"Con đom đóm"
Related film trivia:
I searched online for đom đóm to see if this was what the Joss Whedon series with Nathan Fillion is called in Vietnamese.
The results seem to indicate Tàu Đom Đóm is how it is named in Vietnamese. (Google translate gives tàu as ship.)
Another film title I recognised also came up, Mộ Đom Đóm, or Grave of the Fireflies.
Guessing, from the similarity of the word, phim is the Vietnamese for film.
As to fireflies, it is because such things are common in our neighbourhood in East / Southeast Asia.
In East Asia, fireflies have become a symbol of hard learning. There was someone in Jin dynasty (about 4th century) who was poor and could not afford the oil for night lamps, but he wanted to read books at nights. Then he found a pocket and collected fireflies therein, in order to use the firefly light. In Chinese there is an idiom nang ying (nang = pocket, here means to put something into a pocket, ying = firefly).
The story is also found in Japan. In Japan, the song Auld lang syne is sung with classical Japanese lyrics as hotaru no hikari (Light of fireflies), which is often sung at graduate ceremonies in Japan. There is also a magazine Keisetsu Jidai (Days of Fireflies and snow) in Japan, which aims for college entrance tests.
Given that this set of lessons is called 'Alphabet', I assume we are learning words like 'firefly' to give us an overview and practice with the different sounds and sound combinations in the language. And I really appreciate that duolingo lessons are structured this way. It will serve us well as we progress :)
Not sure if this will help you, but try paying attention to how the tone ends. The tone seems like it's falling in the beginning because it starts lower from the previous đom, but near the end it should be clear that it rises back up. Whereas if it was đòm, it will end with a very low pitch.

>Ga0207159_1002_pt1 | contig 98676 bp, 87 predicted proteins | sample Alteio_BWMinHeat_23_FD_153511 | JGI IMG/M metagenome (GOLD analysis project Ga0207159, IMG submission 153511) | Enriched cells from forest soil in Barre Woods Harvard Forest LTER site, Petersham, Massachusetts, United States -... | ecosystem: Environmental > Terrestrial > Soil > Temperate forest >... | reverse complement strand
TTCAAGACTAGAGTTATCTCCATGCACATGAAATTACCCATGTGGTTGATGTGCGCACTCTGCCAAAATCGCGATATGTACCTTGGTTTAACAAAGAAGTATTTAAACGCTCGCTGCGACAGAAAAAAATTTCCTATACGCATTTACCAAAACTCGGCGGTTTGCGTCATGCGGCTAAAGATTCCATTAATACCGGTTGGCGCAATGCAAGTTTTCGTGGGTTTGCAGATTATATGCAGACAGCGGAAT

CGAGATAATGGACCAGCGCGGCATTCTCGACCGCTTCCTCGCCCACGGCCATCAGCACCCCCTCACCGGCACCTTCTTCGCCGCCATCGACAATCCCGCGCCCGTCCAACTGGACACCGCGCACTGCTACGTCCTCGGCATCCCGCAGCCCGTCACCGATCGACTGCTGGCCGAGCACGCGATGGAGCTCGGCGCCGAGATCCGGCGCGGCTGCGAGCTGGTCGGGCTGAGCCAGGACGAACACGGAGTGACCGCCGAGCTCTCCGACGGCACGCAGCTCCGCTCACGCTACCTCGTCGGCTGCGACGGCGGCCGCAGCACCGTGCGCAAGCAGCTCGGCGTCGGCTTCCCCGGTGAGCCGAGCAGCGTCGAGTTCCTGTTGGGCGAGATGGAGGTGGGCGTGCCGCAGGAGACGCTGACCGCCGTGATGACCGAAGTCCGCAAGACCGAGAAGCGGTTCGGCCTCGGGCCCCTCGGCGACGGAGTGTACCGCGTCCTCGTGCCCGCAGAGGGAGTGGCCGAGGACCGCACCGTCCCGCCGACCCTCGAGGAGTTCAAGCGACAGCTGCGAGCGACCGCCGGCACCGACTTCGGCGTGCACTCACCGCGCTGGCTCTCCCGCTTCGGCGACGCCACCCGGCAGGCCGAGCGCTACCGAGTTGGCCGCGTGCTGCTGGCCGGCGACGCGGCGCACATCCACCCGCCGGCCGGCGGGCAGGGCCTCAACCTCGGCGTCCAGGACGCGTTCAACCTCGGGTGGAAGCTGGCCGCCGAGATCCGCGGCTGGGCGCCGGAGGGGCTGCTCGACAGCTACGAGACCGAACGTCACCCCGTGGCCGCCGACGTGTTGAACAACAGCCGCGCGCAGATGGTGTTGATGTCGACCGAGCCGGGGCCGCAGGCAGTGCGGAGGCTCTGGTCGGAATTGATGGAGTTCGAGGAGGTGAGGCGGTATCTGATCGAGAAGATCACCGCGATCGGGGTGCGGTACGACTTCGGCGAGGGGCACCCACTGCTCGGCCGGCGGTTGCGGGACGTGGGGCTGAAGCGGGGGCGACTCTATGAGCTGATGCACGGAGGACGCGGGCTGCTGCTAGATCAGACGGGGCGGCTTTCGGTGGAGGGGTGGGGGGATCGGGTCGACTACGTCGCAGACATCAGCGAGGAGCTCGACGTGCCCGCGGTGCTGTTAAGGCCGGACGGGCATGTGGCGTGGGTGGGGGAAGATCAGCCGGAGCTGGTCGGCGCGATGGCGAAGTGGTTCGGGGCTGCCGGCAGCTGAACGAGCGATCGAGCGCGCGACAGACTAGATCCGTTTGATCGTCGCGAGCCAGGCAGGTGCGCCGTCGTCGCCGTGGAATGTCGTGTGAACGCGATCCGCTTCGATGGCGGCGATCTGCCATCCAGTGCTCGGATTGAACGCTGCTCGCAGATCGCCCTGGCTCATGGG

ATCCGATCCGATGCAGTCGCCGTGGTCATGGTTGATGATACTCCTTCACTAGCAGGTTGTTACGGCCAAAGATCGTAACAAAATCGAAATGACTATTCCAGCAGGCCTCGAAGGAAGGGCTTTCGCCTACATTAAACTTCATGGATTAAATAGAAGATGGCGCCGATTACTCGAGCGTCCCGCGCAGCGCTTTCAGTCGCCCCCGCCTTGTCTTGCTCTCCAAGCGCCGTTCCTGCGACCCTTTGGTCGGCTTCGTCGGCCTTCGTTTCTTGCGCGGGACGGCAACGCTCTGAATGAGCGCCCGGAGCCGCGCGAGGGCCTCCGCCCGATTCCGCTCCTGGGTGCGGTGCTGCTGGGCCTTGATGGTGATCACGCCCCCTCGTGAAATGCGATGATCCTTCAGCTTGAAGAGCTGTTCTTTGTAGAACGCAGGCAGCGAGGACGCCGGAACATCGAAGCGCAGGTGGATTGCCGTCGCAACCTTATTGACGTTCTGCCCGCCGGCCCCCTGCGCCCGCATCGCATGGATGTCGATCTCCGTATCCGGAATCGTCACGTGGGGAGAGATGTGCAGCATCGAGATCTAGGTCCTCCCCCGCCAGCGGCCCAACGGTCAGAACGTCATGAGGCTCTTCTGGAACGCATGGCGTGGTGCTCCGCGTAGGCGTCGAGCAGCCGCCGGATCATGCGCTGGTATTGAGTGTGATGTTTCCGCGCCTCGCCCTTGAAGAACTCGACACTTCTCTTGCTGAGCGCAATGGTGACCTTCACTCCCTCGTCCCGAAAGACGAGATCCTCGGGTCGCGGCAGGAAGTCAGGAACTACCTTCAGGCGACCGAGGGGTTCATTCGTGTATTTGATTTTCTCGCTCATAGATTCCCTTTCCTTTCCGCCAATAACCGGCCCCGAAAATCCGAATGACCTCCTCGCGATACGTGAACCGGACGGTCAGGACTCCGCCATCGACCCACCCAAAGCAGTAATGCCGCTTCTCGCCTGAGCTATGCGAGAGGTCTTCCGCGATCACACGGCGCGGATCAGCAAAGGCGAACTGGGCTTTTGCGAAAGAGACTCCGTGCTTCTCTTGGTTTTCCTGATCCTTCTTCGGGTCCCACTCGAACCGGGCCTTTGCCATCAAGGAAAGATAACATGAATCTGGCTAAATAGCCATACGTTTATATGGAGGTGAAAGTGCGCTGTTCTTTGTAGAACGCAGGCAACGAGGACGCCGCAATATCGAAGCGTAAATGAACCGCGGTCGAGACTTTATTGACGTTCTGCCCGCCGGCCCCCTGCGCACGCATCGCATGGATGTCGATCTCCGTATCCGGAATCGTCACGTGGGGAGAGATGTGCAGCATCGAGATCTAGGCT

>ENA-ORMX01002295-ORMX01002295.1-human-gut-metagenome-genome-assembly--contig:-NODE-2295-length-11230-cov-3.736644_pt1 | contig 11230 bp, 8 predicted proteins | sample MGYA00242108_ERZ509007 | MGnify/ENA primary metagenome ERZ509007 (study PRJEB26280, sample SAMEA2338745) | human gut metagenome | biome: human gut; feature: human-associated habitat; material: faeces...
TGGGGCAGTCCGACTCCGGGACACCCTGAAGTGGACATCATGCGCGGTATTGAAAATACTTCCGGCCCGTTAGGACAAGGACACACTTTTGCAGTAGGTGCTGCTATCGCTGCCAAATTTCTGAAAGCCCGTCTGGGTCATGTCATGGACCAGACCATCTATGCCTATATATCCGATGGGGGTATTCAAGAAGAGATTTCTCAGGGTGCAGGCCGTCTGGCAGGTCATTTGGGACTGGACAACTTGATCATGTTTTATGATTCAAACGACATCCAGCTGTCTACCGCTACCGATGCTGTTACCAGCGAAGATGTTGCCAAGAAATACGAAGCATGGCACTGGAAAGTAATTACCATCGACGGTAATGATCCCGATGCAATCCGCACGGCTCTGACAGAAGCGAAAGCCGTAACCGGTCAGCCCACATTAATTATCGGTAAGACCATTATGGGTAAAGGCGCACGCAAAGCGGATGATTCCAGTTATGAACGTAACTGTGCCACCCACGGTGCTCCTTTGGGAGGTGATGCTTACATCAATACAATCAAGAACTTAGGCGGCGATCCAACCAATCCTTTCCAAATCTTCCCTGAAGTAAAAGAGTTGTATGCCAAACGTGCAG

Also, in my experience (and I believe objectively), the sắc and huyền tones sound different depending on whether or not the word they are on ends in a plosive or not. Plosives are sounds like /t/, /p/, /k/ (see Wikipedia for more). If the word ends in a plosive, like 'sắc' itself, for example, the rise will be sharper and the word itself will sound shorter. In a word like (đom) đóm, on the other hand, the rise will be gentler and the word will sound longer.
The lessons didn't explain what the tones were, and while it gave a list of the diacritics, it didn't explain what they mean in terms of pronunciation. There's also a lack of audio in lots of these, so I didn't pick up on the fact that the grave and acute diacritics have intuitive meanings of pitch falling and rising.
I shouldn't be surprised--I always knew Duo was good for supplemental practice, not for being the primary teacher of a new language. But this seems so basic that I'm still a little surprised.
No wonder the icon for these lessons is a crying baby... the frustration is strong with this one! Personally i'd rather be learning less abstract words to begin with. Bread, bicycle and letter are all useful, firefly and Ferris Wheel are not something i'm likely to discuss much in general conversation.
I get that they are also trying to teach like spelled/pronounced words in this section, but without appropriate explanation of accents it's like grinding my brain against a blank sheet of paper and expecting it to remember stuff.